An unencrypted USB stick was lost on a train by a junior doctor after he recorded details of patients' conditions and medication in order to work from home.
The doctor from East & North Hertfordshire NHS Trust intended to hand the stick to another doctor, but accidentally took it home intending to forward the data electronically and lost the unprotected device on a train. The stick has not yet been recovered.
This has led to East & North Hertfordshire NHS Trust being found to be in breach of the Data Protection Act by the Information Commissioner's Office (ICO), whose enquiries found that the doctor had not been aware of the Trust's data protection policies and did not have access to email to receive policy reminders and updates.
The doctor informed the Trust immediately after discovering the loss and a full investigation was conducted. It was also discovered that the Trust's policies on the use of personal USB sticks were not clear and no technical measures were in place to prevent misuse of portable devices.
Nick Carver, chief executive of East & North Hertfordshire NHS Trust signed an undertaking agreeing to take a series of steps to ensure that the Trust's policy on the use of portable devices is clear and communicated to all staff. The Trust has also agreed to provide training for all staff who have access to personal information.
The Undertaking also requires the Trust to regularly monitor for compliance with security procedures and to implement appropriate safeguards to prevent a similar breach in the future.
Mick Gorrill, head of enforcement at the ICO, said: “Storing sensitive personal data on unencrypted data sticks is a risk Trusts should not be willing to take. If it is vital to store information for handover, this must be done with the highest security measures in place.
“Furthermore, it is vital that employees are fully aware of processes which could have prevented this incident from occurring. I am pleased that the Trust has agreed to take practical and effective steps to ensure such an incident does not occur again.”
Anders Pettersson, CSO of encrypted USB provider BlockMaster, said: “A secure USB solution would have provided the NHS Trust with full confidence that data is secure at all times and that it has not been tampered with, providing full accountability on all user actions. Unsecure USB drives spread malware, offer no protection and expose stored data to anyone, posing a high security risk to organisations using them.
“However, I would commend the actions of the junior doctor who showed great responsibility and judgment when reporting the loss. After all, how many unreported incidents such as this have occurred over the years? Although blame inevitably falls at the door of the person who loses data, it is still the responsibility of the ICO to take a stand and enforce policies, best practice – and if necessary - fines in order to lead by example in the constant battle to eliminate data loss.”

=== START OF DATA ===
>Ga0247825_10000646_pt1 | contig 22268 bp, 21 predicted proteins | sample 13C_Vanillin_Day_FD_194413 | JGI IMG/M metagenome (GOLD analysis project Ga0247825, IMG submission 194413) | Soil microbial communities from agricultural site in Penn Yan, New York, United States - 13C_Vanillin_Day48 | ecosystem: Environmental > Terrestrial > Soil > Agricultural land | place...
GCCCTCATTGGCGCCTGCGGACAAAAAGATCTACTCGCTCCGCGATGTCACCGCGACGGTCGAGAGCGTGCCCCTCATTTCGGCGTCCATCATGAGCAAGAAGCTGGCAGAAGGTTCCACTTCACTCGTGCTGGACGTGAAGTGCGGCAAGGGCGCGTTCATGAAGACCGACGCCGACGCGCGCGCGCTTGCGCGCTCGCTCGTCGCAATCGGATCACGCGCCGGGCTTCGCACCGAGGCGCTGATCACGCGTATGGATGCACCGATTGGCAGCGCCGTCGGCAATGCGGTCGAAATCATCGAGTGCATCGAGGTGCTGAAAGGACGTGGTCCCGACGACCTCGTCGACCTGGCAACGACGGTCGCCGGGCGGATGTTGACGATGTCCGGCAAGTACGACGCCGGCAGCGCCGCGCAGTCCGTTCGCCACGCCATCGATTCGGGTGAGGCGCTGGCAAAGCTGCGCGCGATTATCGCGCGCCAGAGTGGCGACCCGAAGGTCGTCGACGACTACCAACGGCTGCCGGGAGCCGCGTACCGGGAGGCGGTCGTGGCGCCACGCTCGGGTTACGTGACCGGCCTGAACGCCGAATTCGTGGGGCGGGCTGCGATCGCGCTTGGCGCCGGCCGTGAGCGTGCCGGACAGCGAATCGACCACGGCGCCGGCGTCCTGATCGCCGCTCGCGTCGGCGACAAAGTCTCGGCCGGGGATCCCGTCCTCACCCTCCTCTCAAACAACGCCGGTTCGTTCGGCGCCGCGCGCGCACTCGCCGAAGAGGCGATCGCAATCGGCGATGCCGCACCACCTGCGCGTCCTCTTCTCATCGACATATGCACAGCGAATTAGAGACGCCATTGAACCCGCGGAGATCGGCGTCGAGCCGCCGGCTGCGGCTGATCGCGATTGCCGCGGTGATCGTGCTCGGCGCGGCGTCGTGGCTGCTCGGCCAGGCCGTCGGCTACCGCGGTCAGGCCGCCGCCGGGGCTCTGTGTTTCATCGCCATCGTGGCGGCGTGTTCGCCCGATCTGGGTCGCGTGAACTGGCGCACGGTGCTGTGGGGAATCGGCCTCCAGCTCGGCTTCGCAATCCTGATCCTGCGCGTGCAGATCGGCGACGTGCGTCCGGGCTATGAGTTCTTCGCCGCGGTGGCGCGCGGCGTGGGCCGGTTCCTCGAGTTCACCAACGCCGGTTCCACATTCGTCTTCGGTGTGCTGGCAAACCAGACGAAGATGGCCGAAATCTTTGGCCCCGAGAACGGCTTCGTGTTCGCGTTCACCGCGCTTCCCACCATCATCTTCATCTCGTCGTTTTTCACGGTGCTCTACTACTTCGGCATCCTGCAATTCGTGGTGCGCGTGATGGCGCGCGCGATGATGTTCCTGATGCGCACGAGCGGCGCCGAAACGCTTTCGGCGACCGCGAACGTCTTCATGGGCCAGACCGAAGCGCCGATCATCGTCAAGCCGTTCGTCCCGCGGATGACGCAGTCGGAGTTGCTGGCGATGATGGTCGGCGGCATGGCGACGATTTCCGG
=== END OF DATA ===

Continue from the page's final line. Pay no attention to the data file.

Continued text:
Chris McIntosh, CEO of Stonewood, said: “Whoever picks up the missing memory stick, the greatest losers are the patients whose personal information might be exposed. We have been assured that measures are being taken to prevent a repeat of this; but there should have been no chance whatsoever of this information being unprotected from prying eyes in the first place.
“It is not enough for governments and other bodies to insist that data is not stored on an unencrypted device. Similarly, while organisations as a whole may know the value of encrypted data, it is imperative that not only do the workers know this but that controls are put in place to ensure that there is no way for information to be saved on unencrypted storage at any point in the first place.
“Organisations that have been dragging their heels must finally implement watertight encryption and data protection policies and technology, protecting themselves without simply passing the buck onto their workers. Encrypting personal data in this way needs to be routine: otherwise, health services and other organisations will have to resign themselves to the consequences of the next, inevitable data loss.”
Kevin Bocek, director of product marketing at IronKey, said: “Unfortunately, this latest breach continues a trend: hardworking staff are required to work outside the office, but by doing so they're endangering their organisation and those that entrust them with their personal details. Surely IT and data protection officers can't put their heads in the sand forever and keep pinning their hopes on training employees.
“While training and awareness are important, staff need technology that protects data without them having to worry about these types of incidents occurring. Education won't stop mistakes like this. Managed portable storage encryption would have made this incident a non-issue: the data would be protected, any attempt to use it would be logged, IT administrators could remotely wipe the device.”